It's nothing like dismissing a film because of widescreen, or whatever... it's a matter of film, celluloid, 35mm, 24fps, versus the incomparable... digital, video, a bad photocopy. Sorry but it is that important to a lot of people.

The trade off for his disciples is that following his films has become a chore, they used to be an inspiration.

Exactly.

There are biological realities that are easy to forget when we get pissed at our favorite filmmakers as they age. Dude is 69

Michael Haneke is 70 years old and his last film was The White Ribbon. His next movie just won The Palme d'Or.

Pubrick

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Re: iPhone Siri ad and the decline of an artist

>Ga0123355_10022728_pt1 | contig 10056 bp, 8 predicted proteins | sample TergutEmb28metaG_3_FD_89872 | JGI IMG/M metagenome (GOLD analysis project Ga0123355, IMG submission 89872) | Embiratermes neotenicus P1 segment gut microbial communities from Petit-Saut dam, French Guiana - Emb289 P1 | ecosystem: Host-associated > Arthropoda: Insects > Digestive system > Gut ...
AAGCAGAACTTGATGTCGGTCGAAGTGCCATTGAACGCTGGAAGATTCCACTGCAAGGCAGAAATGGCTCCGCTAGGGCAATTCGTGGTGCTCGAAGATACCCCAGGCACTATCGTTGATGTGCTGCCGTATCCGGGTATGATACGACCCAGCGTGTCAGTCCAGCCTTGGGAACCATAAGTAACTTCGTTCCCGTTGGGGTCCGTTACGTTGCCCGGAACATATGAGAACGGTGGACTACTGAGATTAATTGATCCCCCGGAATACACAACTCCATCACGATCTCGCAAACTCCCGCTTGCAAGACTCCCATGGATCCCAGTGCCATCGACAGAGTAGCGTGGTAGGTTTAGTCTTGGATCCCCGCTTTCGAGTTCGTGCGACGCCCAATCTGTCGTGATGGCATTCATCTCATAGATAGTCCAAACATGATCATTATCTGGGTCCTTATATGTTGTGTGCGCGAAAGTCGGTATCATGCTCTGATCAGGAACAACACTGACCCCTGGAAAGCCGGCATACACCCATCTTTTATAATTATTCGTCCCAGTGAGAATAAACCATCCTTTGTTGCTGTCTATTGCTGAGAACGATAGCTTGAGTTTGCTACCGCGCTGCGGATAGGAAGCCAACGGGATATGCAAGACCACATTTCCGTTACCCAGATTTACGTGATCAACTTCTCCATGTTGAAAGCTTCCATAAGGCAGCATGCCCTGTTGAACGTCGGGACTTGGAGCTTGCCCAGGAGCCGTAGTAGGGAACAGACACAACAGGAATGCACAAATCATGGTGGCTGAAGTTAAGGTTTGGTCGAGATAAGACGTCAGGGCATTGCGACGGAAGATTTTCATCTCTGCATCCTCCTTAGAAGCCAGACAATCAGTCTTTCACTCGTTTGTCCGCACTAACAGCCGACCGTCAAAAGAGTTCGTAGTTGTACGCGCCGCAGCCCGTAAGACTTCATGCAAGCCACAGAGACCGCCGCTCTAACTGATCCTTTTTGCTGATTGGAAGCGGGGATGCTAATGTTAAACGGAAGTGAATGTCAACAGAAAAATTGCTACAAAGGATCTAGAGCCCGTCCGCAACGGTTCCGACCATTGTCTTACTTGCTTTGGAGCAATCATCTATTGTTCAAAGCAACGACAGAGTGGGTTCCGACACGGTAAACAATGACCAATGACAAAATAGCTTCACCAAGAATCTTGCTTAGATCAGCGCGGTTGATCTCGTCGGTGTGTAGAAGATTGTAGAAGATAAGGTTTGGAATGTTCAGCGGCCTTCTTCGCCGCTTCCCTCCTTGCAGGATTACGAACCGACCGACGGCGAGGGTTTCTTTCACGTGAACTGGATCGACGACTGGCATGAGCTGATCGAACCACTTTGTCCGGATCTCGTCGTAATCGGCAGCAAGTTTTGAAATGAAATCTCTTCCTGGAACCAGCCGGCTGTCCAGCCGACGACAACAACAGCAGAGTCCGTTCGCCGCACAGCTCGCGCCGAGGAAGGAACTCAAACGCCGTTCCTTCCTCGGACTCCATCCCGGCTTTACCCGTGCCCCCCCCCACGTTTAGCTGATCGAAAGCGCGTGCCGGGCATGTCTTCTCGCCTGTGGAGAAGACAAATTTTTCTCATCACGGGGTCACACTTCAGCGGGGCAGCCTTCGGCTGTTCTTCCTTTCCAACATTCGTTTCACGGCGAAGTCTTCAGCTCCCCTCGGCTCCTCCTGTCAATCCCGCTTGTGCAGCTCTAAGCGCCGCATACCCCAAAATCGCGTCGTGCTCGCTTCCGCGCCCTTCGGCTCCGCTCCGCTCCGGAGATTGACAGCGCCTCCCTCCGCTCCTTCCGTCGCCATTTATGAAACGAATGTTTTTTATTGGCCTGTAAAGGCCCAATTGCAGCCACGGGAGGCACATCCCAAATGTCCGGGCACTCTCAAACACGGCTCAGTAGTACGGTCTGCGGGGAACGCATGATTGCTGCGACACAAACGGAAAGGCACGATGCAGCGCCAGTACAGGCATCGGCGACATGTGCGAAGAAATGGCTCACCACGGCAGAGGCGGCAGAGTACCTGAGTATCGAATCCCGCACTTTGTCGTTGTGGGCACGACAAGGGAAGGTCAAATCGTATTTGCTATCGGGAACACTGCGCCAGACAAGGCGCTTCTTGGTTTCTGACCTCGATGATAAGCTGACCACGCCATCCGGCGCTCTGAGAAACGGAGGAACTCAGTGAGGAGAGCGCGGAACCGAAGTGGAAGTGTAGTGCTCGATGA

« Reply #14 on: July 26, 2012, 11:45:16 AM »
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Yeah I don't think the age argument holds up at all. Most master directors get better with age. In many cases they become even more daring. In fact this is one of the reasons it is clear that Tarantino is not one at all.

But then again most master directors don't get the chance to sell out. I'm not blaming Marty for his choices, they were smart financial decisions, it's just a sad simple observation that his current output is no longer essential.

It's an interesting coincidence that he and deniro both started declining around the same time. At least Marty is trying to go out in style.
endless 'nothing is what it seems'-isms